But crossing the structure for the first time, I could see the neglect that scars the bridge. It has nothing to do with the rust on the truss parts, the railings that were dented or ripped off, and parts of the sidewalk were removed. It has more to do with its lack of identity to the city and its inhabitants. The bridge has been a focus of countless debates on its future as despite attempts by preservationists and other parties interested in saving the bridge or at least part of it, the community would like to see the bridge go at any cost. It is a hindrance to the progress to the city and the closure is hurting businesses already hit by the economic crisis, they claim. The desperation of the community is getting stronger by the week. This is noticeable by the offer from a construction company in Pittsburgh to replace the bridge in 4 months at a cost of just $1.5 million! And this brings me back to Sharon Stone.

We all know Sharon Stone from the films Basic Instinct 1 & 2, where the Meadville native played the author Catherine Tramell,  who seduces first a police officer and later a psychologist to bed and sends their lives into Dante’s Inferno, both literally and professionally.  But one must not forget the fact that these two characters belonged to a list of people whom the bisexual perpetrator lured them to her web through lies and deception, and eventually murder.  Now what does Sharon Stone have to do with this bridge? One answer and one answer only: desperation!

Looking at our culture, when something goes wrong and it affects our way of life, we try desperately to eliminate the factors interfering with our way of life as quickly and cheaply as possible so that we continue on as is. It is a form of short-term thinking combined with opportunism that has been taking its toll on our society today. We do not take care of our precious belongings, so we replace them with something better without thinking long term. This applies especially to our bridges, which had been ignored until the I-35W Bridge disaster in Minneapolis in August 2007. Again, even though we address the issues on our deficient bridges, we still make the same mistake by building bridges as quickly as possible and as cheap as possible, but at the same time, not do what we should have been doing in the first place: maintaining them so that they last longer. It’s the basic instinct that we face. Whenever there is an opportunity to get rid of the old in place of the new at the quickest and cheapest possible way, we jump to it, realizing that this piece of old has historic value that we might want to keep at least part of it. We’re desperate for something new and that’s why we have this basic instinct of doing what we do.

This takes me back to the Mead Avenue Bridge and its disconnection with the people of Meadville. It is more than obvious that the community wants to get rid of the bridge. And it is sad too, as many communities with historic bridges have converted them to pedestrian traffic- including those in historic districts. The city of Lanesboro in Minnesota and its beloved Coffee Street Bridge-located right next to the business district- is a fine example of how the community came together to save the 1895 structure. This was done in 2002 and the nearest bridge open to vehicular traffic was just as far away as the distance between the Mead Avenue Bridge and the nearest crossing at Mercer Street. It is understandable that action will need to be taken, even though through better planning, the city’s business district would be better off even with the bridge closed or converted to pedestrian traffic. The problem is through the basic instinct of trying to revive the business district through replacing the bridge, they are destroying a piece of American history and with that another icon that would have once served this quiet town. Then it boils down to the question of what Meadville has to offer. It has no birthplace site nor a statue of Sharon Stone. It has a Sheetz convenience store, where I ate before heading off to visit another historic bridge. And it has PennDOT’s own version of the Garden of Eden- flowers and other artwork made from old road signs! Nice work, but my instinct says “You gotta do better than that!”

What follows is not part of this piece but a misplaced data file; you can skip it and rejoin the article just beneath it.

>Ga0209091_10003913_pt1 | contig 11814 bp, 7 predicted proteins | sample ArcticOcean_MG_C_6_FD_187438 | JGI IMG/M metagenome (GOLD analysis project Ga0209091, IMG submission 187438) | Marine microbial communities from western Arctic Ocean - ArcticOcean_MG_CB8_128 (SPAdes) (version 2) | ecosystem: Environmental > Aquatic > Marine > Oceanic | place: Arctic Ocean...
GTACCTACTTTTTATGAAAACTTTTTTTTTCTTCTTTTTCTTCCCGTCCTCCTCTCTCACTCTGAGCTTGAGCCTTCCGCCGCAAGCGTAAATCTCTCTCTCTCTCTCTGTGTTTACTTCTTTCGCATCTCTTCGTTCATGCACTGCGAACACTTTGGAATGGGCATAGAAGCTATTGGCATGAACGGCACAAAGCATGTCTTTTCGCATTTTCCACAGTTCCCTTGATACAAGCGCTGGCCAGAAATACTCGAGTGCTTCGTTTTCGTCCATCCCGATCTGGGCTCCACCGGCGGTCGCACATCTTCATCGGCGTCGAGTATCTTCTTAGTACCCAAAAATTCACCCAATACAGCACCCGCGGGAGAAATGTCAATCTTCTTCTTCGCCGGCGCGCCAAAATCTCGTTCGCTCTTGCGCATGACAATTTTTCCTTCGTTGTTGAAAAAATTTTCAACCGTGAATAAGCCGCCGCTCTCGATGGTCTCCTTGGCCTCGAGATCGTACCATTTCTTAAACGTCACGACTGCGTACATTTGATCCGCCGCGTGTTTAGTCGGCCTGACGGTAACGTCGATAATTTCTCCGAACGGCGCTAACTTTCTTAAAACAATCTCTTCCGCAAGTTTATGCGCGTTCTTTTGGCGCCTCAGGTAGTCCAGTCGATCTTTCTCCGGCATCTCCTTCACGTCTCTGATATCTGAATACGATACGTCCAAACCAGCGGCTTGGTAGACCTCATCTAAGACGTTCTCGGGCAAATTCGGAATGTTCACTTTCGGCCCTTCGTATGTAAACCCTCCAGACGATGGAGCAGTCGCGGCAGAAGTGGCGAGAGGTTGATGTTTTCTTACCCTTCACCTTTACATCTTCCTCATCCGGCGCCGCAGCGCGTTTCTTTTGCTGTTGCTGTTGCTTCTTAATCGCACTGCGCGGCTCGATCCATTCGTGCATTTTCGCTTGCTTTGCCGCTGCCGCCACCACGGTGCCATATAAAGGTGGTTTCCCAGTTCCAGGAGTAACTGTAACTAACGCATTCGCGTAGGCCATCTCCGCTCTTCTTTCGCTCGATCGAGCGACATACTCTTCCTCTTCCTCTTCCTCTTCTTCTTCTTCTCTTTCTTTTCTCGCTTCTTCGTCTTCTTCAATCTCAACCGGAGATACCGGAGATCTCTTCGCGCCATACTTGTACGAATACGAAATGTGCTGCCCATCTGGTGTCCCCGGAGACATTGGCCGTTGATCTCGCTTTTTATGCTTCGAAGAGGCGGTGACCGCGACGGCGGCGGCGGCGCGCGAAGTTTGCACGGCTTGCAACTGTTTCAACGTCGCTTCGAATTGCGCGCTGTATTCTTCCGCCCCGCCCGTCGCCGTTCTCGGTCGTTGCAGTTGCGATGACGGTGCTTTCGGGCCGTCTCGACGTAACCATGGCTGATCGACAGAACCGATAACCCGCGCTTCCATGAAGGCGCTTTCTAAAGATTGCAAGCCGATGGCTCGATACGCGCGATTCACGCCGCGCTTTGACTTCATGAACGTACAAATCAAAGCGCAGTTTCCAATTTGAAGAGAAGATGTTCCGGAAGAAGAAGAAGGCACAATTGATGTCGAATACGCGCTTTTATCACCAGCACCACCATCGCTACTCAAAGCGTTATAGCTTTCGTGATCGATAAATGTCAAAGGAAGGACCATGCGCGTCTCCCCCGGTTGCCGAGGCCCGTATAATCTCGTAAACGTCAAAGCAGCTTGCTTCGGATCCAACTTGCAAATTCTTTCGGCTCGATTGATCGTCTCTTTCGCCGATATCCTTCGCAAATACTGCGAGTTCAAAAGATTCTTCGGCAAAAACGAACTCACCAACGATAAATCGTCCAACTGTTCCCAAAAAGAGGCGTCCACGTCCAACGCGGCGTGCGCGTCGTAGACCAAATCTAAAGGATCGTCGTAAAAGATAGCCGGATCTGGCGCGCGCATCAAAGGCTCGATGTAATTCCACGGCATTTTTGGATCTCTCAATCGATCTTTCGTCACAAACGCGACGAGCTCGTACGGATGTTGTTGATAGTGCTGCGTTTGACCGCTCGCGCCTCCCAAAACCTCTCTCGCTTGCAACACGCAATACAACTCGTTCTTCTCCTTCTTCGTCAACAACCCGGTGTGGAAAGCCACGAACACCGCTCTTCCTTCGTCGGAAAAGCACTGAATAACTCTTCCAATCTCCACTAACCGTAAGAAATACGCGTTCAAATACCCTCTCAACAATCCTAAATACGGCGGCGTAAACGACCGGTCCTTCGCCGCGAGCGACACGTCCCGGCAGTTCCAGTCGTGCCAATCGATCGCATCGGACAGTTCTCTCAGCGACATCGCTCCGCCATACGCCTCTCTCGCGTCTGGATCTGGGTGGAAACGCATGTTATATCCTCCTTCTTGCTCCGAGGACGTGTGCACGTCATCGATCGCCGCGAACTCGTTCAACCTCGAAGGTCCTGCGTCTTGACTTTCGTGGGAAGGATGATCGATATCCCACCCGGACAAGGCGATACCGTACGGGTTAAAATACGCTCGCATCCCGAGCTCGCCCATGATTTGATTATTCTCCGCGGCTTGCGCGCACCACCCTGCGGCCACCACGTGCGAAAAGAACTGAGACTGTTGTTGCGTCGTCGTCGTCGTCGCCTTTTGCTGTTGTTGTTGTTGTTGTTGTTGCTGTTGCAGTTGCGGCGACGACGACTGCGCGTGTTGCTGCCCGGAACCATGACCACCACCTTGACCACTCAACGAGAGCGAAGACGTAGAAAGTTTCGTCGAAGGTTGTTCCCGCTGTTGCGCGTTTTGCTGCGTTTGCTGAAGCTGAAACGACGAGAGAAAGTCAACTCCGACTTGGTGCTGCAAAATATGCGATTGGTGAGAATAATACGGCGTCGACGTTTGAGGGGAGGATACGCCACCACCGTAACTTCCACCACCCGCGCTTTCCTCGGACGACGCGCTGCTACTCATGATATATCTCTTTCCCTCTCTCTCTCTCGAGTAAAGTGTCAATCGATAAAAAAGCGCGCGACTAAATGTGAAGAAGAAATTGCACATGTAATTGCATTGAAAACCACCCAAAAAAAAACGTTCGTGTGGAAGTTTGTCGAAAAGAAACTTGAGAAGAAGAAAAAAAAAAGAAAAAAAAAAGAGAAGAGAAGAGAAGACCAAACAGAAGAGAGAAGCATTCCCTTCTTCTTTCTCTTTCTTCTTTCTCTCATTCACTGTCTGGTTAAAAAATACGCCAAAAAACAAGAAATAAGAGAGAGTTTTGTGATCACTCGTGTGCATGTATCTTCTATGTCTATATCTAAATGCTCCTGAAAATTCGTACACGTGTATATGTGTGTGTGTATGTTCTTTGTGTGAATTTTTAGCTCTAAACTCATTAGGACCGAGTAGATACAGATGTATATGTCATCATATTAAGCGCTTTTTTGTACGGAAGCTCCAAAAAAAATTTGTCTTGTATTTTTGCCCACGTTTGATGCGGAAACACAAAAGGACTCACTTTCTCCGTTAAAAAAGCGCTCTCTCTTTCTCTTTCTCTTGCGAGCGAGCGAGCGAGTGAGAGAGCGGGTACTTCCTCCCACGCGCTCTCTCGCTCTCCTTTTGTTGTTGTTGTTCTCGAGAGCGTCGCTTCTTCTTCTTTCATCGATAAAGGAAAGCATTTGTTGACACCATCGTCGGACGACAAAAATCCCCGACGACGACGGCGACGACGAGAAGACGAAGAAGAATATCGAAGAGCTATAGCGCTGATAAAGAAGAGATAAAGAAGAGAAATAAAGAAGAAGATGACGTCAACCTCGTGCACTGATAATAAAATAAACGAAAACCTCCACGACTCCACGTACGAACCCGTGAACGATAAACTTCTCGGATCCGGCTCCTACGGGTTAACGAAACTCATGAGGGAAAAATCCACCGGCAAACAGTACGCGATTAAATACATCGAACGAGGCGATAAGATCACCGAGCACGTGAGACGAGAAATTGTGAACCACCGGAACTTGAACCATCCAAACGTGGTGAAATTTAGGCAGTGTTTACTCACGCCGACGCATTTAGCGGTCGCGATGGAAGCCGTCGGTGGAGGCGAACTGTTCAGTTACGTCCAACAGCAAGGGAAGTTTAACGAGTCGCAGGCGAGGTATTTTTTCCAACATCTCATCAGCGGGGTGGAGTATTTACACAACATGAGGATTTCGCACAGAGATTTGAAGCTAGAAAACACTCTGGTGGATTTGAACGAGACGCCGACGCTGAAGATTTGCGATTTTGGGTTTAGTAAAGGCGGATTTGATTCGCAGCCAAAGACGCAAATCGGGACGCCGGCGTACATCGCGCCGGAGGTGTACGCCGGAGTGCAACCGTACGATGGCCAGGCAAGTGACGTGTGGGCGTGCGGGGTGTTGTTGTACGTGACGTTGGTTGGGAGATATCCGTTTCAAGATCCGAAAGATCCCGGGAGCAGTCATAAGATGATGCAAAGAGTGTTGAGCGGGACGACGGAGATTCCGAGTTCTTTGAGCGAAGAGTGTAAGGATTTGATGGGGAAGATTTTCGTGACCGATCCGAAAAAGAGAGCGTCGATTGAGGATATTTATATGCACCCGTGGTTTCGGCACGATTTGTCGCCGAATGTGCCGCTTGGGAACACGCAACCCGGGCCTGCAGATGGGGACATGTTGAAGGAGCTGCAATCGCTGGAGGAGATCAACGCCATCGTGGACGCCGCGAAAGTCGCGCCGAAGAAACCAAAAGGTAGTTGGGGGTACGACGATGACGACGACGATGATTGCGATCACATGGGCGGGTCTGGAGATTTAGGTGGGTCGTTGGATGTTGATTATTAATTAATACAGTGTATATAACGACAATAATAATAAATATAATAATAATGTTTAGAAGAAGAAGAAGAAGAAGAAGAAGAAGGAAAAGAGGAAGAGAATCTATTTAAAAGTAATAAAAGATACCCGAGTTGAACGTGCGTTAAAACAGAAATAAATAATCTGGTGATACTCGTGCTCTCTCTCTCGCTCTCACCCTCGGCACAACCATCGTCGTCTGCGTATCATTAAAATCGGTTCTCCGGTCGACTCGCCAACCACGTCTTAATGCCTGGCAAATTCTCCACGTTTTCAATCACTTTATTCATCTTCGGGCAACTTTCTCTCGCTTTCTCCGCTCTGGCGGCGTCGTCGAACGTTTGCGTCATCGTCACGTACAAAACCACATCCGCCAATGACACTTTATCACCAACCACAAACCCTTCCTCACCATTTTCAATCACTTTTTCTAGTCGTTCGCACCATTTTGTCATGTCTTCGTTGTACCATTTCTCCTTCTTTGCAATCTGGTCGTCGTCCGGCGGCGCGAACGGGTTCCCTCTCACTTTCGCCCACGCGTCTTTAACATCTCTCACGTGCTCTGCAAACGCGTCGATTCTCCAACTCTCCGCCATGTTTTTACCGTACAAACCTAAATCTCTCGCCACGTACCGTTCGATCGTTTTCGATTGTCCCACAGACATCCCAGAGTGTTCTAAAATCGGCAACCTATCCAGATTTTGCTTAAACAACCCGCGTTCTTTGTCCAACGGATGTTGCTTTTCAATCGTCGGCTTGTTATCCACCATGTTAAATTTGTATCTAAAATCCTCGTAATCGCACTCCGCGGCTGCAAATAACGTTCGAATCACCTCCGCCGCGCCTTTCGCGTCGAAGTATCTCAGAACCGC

I wonder if Sharon Stone was to ever visit Meadville again if she would recognize it as before; let alone how she would react to the Mead Avenue Bridge’s demise- assuming she has memories of it…

The next bridge in the Chronicles is the Venango Veterans Memorial Bridge, also in Pennsylvania and with that some facts about Pennsylvania and its bridges that are worth reading about.

Note: Action is being carried out to salvage all or what is left of the Mead Avenue Bridge. After rejecting the proposal to reuse part of the bridge by the Meadville City Council, pontists are working together to find a new place for the bridge. A link on the proposals is enclosed below. Should you be interested in supporting the effort or if you want to purchase the bridge for recreational purposes, the contact details are enclosed after the link.

Link on the rescue attempts:

Contact details:

Historic Bridge Foundation:

Nathan Holth of Historic Bridges.Org:

Vern Mesler:

You can also contact the author of this work for any questions or suggestions regarding the bridge.

The address is:

Thank you for your help and let’s hope there is a new home for a rarity representing the richness of American history.

The diagram of the 1871 Whipple truss design

Information on the bridge can be found here via as well as by clicking here. More photos by the author are available via flickr, which you can access here.